The Future of Family Detention in America

The Open Society Institute and the American Civil Liberties Union cosponsored this forum on immigrant detention in the United States.  The event screened and discussed The Least of These, the acclaimed documentary film that explores, through the lens of the T. Don Hutto family detention center in Texas, the human and political dimensions of immigrant detention.

Last month, the U.S. government announced that it will stop imprisoning families awaiting immigration proceedings at Hutto.  The now-notorious facility was the subject of an ACLU lawsuit over the conditions in which families and children, many asylum-seekers, were housed—for example, children were required to wear prison uniforms, given very little educational programming, and sometimes threatened by guards with separation from their parents if they misbehaved. 

Though families will no longer be housed at Hutto, the fate of family detention—and of immigrant detention generally—is very much an open question, and will be an important barometer of change under the Obama administration.  This forum considers both the future of immigrant detention and the ways in which advocacy around conditions at Hutto—including litigation, grassroots organizing, and documentary filmmaking—helped create the important political moment in which we find ourselves today.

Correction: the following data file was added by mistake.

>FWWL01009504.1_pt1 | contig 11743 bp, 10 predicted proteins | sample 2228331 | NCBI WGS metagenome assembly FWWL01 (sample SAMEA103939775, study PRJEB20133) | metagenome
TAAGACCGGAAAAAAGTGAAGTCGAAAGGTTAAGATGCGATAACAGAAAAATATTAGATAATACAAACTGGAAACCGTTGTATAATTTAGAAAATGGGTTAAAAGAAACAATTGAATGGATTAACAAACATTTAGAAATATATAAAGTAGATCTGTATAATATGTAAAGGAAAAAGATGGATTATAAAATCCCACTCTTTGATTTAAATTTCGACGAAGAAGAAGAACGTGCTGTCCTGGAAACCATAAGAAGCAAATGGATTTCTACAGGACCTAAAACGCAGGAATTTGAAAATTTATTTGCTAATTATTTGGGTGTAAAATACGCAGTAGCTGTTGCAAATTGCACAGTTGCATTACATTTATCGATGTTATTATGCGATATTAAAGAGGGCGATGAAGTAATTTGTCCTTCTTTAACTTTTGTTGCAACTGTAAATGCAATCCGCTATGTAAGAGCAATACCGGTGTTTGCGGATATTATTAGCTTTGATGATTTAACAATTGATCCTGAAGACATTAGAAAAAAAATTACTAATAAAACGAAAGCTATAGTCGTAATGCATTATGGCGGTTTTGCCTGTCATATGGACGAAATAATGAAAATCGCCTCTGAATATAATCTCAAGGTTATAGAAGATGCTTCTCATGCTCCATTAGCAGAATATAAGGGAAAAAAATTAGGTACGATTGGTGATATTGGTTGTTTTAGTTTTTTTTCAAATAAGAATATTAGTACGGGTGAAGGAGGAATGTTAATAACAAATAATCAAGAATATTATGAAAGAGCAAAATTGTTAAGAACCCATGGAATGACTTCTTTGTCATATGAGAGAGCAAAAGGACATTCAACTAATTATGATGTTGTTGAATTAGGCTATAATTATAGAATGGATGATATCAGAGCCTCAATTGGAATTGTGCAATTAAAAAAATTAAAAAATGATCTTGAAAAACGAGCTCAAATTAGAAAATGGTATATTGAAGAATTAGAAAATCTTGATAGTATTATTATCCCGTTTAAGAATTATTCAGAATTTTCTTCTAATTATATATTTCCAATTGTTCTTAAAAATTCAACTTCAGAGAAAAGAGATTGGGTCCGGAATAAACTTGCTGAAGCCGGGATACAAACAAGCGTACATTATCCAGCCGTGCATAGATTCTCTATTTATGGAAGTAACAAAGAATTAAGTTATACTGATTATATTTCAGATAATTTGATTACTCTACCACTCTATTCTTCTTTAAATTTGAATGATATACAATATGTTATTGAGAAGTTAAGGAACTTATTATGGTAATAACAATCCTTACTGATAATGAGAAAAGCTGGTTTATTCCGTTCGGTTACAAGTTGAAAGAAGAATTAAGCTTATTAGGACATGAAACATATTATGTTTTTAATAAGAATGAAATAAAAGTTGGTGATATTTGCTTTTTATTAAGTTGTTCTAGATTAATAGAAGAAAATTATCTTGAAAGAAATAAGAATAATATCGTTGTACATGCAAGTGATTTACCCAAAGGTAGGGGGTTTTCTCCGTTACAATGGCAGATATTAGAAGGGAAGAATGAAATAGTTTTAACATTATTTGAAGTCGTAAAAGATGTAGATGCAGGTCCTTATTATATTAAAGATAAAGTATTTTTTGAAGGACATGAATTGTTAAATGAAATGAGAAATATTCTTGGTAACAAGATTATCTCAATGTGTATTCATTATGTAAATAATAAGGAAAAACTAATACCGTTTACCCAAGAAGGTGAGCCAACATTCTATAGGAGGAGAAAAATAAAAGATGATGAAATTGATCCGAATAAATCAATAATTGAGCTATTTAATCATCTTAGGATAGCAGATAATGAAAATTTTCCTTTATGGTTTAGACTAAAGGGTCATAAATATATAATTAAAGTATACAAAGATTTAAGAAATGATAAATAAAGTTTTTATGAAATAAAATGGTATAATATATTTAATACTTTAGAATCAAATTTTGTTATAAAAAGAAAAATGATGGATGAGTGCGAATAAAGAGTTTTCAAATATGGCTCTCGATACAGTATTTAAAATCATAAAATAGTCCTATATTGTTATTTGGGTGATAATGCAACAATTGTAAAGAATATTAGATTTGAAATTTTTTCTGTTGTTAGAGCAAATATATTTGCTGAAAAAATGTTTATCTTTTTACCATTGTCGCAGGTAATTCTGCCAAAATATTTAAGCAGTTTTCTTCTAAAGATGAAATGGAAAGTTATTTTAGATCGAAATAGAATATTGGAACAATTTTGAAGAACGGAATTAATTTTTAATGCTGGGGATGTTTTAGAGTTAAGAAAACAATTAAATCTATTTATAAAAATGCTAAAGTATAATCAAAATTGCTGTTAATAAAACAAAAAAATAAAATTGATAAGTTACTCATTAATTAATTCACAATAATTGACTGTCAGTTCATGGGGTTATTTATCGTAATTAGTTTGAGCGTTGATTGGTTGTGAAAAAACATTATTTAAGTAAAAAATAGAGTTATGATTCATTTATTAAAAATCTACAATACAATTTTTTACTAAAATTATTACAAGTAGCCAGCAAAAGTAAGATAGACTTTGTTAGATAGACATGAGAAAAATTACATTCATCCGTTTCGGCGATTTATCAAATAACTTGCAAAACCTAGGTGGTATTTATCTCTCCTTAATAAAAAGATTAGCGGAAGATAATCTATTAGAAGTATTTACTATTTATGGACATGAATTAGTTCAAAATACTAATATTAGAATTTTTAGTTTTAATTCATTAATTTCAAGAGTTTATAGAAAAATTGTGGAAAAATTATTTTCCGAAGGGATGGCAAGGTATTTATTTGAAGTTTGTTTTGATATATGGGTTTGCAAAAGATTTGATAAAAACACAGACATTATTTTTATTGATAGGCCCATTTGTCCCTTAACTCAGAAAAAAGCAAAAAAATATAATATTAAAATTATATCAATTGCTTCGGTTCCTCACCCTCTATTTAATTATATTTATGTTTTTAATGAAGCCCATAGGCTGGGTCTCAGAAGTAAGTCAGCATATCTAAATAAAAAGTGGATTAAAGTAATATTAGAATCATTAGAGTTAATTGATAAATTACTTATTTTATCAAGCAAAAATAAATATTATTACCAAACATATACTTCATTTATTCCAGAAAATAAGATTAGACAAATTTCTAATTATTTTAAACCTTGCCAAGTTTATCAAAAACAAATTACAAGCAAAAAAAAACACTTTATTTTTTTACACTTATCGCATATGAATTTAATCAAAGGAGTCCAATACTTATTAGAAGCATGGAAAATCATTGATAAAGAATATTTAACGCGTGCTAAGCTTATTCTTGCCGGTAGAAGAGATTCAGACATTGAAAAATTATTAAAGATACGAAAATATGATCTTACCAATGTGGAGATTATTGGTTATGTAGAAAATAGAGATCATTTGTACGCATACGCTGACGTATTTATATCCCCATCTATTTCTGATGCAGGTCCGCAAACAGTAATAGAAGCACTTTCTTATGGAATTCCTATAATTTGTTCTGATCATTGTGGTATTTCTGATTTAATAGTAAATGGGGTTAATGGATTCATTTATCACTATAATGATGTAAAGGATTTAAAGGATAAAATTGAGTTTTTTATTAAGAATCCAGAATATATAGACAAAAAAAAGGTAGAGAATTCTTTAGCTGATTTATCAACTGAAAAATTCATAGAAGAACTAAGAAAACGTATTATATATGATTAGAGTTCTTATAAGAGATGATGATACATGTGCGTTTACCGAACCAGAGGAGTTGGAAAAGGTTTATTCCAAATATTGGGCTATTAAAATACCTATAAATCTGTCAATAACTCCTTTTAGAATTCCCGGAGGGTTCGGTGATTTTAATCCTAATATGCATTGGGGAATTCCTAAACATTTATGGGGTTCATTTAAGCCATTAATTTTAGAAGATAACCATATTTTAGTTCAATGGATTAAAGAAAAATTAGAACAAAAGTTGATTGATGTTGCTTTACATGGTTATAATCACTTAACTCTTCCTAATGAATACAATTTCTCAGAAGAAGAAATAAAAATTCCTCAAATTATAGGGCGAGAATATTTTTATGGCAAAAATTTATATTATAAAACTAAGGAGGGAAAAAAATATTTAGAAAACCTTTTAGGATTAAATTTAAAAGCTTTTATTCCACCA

Panelists

  • Vanita Gupta, American Civil Liberties Union
  • Barbara Hines, University of Texas School of Law
  • Michelle Brané, Women's Refugee Commission
  • Marcy Garriott, Producer of The Least of These
  • Maria Teresa Rojas, Open Society Institute (Moderator)

View the Film Trailer

Date: September 23, 2009
Time: 5:30 p.m. to 7:30 p.m.
Location

OSI-New York

Speakers: 
Michelle Brané, Marcy Garriott, Vanita Gupta, Barbara Hines, and Maria Teresa Rojas
Sponsored by
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